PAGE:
Widespread use of bedrock water by woody plants across the U.S.

Check out my most recent paper (published in Nature, September, 2021) where we use a combination of field and remotely sensed data to estimate the extent and frequency of bedrock water use by woody plants across the continental U.S. We find that forests commonly exist on shallow soils underlain by bedrock and that bedrock water, in the form of rock moisture and groundwater, is likely a critical source for transpiration for many ecosystems.

Picture of a tree in front of a waterfall in Ghana

About Me

I am a first-year PhD Student and NSF GRFP recipient at the Stanford Doerr School of Sustainability in the Department of Earth System Science. I am in Alexandra Konings' Remote Sensing Ecohydrology Group.

I graduated from Phillips Exeter Academy in 2016 and received my B.S. in Environmental Science, Geology in 2020 from the Jackson School of Geoscience at UT Austin. After graduation, I continued to work as a full-time researcher in Daniella Rempe's group.

My work centers on understanding where, when, and why plants access water stored in weathered bedrock. More broadly, I am interested in untangling how the various processes and resource limitations which govern transpiration can be measured and categorized at various scales in order to isolate thresholds and recommendations for forest health under climate change.

In my free time, I get outside as much as possible, play with my dog and partner, play bluegrass and folk music, and dabble in ceramics and fiber arts!

Contact me at ericamcc [at] stanford [dot] edu 

headshot of Erica McCormick climbing a tree


In Progress

A.G. Konings, K. Rao, E. L. McCormick, A.T. Trugman, A.P. Williams, N.S. Diffenbaugh, M. Yebra, M. Zhao (In Revision) Species cover explains only half of spatial variability in plant water sensitivity. Global Change Biology.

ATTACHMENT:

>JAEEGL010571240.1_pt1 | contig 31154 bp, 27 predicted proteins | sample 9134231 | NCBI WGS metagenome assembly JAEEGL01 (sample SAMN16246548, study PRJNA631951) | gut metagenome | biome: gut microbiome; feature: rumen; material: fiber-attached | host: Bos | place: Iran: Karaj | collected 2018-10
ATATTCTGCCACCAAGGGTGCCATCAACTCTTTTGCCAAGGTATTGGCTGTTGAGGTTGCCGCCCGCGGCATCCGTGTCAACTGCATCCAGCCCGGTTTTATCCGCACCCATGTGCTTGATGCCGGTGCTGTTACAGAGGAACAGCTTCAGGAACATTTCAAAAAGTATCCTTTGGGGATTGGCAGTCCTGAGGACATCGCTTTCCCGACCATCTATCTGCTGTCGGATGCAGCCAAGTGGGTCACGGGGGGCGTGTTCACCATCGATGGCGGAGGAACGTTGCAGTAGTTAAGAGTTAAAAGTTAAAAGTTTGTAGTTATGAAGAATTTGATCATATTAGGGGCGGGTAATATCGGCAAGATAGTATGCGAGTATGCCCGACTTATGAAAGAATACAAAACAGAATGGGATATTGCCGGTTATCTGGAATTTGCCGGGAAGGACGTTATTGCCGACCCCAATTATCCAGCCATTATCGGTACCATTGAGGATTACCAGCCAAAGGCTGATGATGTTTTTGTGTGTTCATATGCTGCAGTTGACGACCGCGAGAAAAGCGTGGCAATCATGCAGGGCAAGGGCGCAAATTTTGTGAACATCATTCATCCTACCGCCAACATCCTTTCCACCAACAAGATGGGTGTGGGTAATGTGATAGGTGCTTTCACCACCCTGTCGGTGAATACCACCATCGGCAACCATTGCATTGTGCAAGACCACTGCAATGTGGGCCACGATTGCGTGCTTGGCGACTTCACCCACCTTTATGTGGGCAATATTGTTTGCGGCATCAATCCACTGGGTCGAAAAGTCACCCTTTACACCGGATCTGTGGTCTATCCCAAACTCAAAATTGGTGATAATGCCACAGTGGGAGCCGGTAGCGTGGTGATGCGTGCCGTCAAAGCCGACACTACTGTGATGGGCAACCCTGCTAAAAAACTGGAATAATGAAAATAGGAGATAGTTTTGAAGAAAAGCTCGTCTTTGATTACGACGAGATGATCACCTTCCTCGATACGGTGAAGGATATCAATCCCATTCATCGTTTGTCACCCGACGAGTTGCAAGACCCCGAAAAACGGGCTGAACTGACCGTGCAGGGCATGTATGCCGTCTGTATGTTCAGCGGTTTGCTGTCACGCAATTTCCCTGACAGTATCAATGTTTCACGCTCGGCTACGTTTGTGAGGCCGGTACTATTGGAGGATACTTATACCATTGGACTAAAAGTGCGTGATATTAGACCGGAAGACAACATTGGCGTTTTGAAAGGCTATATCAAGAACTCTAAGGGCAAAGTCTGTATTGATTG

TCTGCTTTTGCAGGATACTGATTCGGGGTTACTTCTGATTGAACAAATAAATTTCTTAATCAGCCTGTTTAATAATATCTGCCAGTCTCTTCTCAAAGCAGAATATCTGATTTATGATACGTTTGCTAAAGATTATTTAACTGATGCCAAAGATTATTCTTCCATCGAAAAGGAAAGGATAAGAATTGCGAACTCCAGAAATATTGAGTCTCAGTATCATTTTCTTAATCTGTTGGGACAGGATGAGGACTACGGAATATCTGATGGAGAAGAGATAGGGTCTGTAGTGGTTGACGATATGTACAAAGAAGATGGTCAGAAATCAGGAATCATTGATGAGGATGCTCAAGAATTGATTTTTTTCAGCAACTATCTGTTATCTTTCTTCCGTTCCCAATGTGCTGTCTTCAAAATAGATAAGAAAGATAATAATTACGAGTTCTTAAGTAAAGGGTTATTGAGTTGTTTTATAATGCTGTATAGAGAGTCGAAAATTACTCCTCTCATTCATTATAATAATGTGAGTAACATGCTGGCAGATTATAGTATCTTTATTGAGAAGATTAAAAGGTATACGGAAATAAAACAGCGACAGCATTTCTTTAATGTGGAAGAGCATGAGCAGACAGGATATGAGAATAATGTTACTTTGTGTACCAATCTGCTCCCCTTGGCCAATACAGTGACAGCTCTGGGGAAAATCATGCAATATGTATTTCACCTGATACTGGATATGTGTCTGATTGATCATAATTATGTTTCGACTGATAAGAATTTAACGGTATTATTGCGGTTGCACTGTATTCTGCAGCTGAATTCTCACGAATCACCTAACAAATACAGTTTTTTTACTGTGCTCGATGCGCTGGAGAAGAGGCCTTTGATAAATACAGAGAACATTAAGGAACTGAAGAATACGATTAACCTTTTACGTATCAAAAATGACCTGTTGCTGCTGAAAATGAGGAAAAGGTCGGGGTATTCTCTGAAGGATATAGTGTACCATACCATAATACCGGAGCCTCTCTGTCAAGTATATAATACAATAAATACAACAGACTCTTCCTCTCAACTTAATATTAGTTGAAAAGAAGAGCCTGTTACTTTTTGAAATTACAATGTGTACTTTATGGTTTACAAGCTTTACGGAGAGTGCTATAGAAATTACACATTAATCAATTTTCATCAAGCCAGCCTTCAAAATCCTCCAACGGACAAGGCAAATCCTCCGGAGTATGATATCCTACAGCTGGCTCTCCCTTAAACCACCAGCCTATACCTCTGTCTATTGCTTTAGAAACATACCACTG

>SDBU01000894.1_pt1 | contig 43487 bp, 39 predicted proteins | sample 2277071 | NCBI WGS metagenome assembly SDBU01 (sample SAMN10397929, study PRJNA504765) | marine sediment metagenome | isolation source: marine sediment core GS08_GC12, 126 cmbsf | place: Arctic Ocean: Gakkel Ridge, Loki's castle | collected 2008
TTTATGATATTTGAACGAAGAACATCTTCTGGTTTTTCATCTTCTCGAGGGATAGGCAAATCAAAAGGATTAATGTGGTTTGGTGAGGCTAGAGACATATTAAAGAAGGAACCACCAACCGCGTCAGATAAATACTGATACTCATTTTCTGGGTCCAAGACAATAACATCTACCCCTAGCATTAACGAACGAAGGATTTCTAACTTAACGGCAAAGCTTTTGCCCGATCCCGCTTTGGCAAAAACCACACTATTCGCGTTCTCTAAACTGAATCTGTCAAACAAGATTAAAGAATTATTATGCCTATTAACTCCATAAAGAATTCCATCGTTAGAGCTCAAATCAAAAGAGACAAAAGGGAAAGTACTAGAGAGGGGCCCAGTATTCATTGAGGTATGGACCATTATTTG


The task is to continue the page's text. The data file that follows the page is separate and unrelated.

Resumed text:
D. M. Rempe*, E. L. McCormick*, W. J. Hahm, G. Persad, C. Cummins, D. A. Lapides, K. D. Chadwick, D. Dralle. Resilience of woody ecosystems to precipitation variability. (In Prep) 10.31223/X5XW7D. [pdf] *co-first author


W. J. Hahm, D. A. Lapides, D. M. Rempe, E. L. McCormick, D. Dralle. The age of evapotranspiration: lower-bound constraints from distributed water fluxes across the continental United States. Water Resources Research (2022). 10.1029/2022WR032961. [pdf]


E. L. McCormick, D. Dralle, W. J. Hahm, A. Tune, L. Schmidt, K. D. Chadwick, D. M. Rempe. (2021) Evidence for widespread woody plant use of water stored in bedrock.Nature. 10.1038/s41586-021-03761-3. [pdf] [Scientific American highlight, Eos spotlight, UT Austin News, Simon Fraser University News]

Dralle, W.J. Hahm, K. Dana Chadwick, E. L. McCormick, D. M. Rempe. (2021) Technical note: Accounting for snow in the estimation of root-zone water storage capacity from precipitation and evapotranspiration fluxes. Hydrology and Earth System Sciences. 10.5194/hess-25-2861-2021. [pdf]


Matheny, A.M., P. Marchetto, J. Powell, A. Rechner, J.-Y. Chuah, E. L. McCormick, S. Pierce (2019) LEAF: Logger for Ecological and Atmospheric Factors. HardwareX. 10.1016/j.ohx.2019.e00079. [pdf]


Mursinna, A.R., E. L. McCormick, K. Van Horn, L. Sartin, A.M. Matheny (2018) Plant hydraulic trait covariation: a global meta-analysis to reduce degrees of freedom in trait-based hydrologic models. Forests.10.3390/f9080446. Cover Article. [pdf]